A MRI of the neck was obtained. It revealed a large, well-demarcated, broad based polypoidal soft tissue mass along the right aryepiglottic fold, abutting on the posterior surface of epiglottis. It measured 27 × 22 × 28 mm in size and was causing effacement of the pyriform sinus, as seen in Figs. 1 and and22.
Fig. 1
Fig. 1
MRI sagittal section showing soft tissue mass in supraglottic area
Fig. 2
Fig. 2
Axial section showing mass occupying the airway
The impression of a benign lesion of the larynx was made and we took up the patient for excision of the mass. Tracheostomy was done because of anticipated difficulty in intubation. On direct laryngoscopy we found a globular cystic mass arising from the aryepiglottic fold, and false cord on the right side, abutting on the laryngeal surface of the epiglottis as seen in Fig. 3. The mass was slit open using a sickle knife. It was cystic with multiple septae and was filled with yellowish fluid. The mass was deroofed and excision was done, assisted by radiofrequency coagulation. All laryngeal structures were preserved and haemostasis was ensured.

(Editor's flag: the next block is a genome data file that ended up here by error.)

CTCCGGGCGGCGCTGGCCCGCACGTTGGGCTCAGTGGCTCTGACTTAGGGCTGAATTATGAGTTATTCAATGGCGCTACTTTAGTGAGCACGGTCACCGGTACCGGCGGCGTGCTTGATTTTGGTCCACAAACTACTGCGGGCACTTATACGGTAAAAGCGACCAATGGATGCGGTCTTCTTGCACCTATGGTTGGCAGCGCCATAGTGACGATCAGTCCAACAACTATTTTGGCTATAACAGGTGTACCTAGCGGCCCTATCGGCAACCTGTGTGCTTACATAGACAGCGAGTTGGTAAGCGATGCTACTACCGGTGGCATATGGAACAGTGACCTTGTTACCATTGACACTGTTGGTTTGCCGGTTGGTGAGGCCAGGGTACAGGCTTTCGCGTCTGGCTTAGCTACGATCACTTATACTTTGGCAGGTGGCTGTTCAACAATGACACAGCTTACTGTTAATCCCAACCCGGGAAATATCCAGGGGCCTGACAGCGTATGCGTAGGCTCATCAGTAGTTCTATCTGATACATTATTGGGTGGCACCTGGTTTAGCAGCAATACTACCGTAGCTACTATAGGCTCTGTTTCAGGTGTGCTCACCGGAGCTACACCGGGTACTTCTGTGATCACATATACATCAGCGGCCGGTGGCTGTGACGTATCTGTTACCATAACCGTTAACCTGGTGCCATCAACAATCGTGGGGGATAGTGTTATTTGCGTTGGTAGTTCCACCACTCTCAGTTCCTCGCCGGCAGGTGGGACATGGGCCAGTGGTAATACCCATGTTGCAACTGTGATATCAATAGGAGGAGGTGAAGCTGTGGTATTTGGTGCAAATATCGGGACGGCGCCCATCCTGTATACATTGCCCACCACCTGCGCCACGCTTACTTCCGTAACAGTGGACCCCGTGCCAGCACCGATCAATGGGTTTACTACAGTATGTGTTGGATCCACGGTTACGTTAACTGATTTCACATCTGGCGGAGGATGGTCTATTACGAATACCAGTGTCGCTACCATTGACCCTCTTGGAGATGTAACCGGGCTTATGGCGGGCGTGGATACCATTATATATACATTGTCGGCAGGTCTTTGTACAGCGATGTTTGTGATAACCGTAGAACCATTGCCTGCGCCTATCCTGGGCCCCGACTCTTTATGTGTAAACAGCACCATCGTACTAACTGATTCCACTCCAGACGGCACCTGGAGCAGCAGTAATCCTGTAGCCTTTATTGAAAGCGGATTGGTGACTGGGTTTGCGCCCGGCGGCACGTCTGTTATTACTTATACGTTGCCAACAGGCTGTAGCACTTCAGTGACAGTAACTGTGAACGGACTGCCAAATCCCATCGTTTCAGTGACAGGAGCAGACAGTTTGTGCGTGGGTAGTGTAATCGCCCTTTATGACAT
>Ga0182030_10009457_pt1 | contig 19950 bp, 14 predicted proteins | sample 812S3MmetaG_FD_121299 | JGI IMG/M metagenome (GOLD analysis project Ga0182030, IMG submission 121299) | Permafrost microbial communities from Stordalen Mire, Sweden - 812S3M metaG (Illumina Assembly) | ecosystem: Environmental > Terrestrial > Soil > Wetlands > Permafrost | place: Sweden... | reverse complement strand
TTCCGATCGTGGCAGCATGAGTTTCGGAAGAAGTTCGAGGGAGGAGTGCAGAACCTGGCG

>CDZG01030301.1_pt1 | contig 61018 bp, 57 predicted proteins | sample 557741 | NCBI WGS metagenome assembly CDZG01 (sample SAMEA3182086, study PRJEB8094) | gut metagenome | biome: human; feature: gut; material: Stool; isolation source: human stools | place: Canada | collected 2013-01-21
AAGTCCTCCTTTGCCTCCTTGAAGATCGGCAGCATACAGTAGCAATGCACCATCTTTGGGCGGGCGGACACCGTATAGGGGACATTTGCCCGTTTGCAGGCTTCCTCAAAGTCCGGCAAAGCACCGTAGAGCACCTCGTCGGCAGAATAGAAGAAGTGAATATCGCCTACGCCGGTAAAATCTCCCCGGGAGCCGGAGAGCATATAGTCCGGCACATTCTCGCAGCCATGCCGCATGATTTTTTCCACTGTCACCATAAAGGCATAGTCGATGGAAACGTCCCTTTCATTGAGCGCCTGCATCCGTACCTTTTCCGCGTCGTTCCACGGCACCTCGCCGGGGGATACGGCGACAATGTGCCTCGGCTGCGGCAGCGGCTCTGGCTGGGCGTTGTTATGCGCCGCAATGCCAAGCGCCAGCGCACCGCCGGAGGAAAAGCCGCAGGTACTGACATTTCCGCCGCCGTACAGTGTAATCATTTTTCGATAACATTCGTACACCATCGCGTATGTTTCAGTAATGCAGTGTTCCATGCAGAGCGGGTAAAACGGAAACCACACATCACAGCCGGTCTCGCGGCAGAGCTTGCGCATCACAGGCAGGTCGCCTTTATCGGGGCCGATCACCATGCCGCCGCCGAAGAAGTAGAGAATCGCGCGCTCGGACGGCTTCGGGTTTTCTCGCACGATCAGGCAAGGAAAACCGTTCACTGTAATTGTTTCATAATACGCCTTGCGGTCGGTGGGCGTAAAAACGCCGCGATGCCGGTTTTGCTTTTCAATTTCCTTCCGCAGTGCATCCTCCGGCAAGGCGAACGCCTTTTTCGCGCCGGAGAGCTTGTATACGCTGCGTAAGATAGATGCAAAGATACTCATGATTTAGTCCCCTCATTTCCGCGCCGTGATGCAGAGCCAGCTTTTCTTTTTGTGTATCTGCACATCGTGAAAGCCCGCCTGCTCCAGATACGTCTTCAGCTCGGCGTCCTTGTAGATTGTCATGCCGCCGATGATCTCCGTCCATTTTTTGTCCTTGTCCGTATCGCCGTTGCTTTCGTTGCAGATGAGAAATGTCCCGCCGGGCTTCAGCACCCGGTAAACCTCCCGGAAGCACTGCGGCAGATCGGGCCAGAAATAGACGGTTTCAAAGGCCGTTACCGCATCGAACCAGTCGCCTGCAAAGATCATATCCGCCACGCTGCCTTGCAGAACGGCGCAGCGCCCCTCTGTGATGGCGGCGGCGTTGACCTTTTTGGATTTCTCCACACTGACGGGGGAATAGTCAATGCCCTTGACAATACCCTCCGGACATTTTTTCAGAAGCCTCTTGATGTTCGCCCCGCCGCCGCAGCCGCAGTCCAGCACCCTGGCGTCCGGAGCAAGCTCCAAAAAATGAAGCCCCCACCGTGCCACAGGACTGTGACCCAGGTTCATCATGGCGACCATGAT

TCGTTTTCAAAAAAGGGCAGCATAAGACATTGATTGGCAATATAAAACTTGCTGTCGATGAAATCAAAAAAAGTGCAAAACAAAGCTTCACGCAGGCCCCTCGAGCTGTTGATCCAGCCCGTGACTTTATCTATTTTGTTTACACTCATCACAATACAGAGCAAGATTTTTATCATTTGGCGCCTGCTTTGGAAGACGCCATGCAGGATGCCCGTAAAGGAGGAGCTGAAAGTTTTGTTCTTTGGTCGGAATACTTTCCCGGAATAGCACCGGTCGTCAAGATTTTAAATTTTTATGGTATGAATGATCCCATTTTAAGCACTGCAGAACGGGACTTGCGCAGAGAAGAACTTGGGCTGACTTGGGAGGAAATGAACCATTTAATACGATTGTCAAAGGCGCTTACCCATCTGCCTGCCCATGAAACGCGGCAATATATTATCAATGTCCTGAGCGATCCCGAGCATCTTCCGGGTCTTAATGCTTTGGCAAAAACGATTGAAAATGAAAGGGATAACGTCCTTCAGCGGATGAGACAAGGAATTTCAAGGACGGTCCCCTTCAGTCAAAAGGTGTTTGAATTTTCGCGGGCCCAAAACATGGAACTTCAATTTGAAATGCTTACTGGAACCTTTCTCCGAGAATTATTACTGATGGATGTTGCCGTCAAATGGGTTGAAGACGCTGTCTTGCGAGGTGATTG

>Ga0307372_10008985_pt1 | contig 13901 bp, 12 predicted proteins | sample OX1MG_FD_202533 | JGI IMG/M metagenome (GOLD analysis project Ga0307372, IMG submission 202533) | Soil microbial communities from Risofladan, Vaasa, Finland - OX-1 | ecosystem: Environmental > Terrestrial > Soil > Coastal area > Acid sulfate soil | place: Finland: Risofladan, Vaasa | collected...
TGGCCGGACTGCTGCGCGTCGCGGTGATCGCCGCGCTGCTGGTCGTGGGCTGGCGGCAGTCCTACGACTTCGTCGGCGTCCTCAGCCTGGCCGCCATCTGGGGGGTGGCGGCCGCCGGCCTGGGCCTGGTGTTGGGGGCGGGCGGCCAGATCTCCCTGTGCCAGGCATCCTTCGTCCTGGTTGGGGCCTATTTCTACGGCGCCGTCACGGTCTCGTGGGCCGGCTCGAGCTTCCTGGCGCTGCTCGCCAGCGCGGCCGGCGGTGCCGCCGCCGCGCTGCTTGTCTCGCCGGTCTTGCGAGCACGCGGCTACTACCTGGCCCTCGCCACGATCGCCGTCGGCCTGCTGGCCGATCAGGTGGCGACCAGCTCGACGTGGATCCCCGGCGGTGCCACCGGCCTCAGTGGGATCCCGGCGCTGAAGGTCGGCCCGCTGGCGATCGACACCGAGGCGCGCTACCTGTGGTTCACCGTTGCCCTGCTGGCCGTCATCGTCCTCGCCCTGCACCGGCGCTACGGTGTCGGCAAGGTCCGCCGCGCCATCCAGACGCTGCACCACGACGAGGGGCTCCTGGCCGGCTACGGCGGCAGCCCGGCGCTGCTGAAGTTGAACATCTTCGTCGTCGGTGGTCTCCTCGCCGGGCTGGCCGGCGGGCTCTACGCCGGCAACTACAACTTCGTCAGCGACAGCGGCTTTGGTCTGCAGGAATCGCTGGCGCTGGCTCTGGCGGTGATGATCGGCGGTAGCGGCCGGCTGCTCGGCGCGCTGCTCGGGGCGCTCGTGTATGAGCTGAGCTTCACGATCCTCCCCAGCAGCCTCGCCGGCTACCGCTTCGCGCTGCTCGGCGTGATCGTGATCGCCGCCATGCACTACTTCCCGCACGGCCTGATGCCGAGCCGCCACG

Fig. 3
Fig. 3
Direct laryngoscopic picture showing globular mass close to the epiglottis, obscuring view of endolarynx
The histopathology of various sections showed unremarkable stratified squamous epithelium lined mucosa with submucosa containing numerous glands. Multiple cystically dilated channels lined by flat attenuated endothelium were seen in the underlying tissue. The channels were containing lymph and lymphocytes. Few lymphoid aggregates were also seen between the vessels as seen in Fig. 4.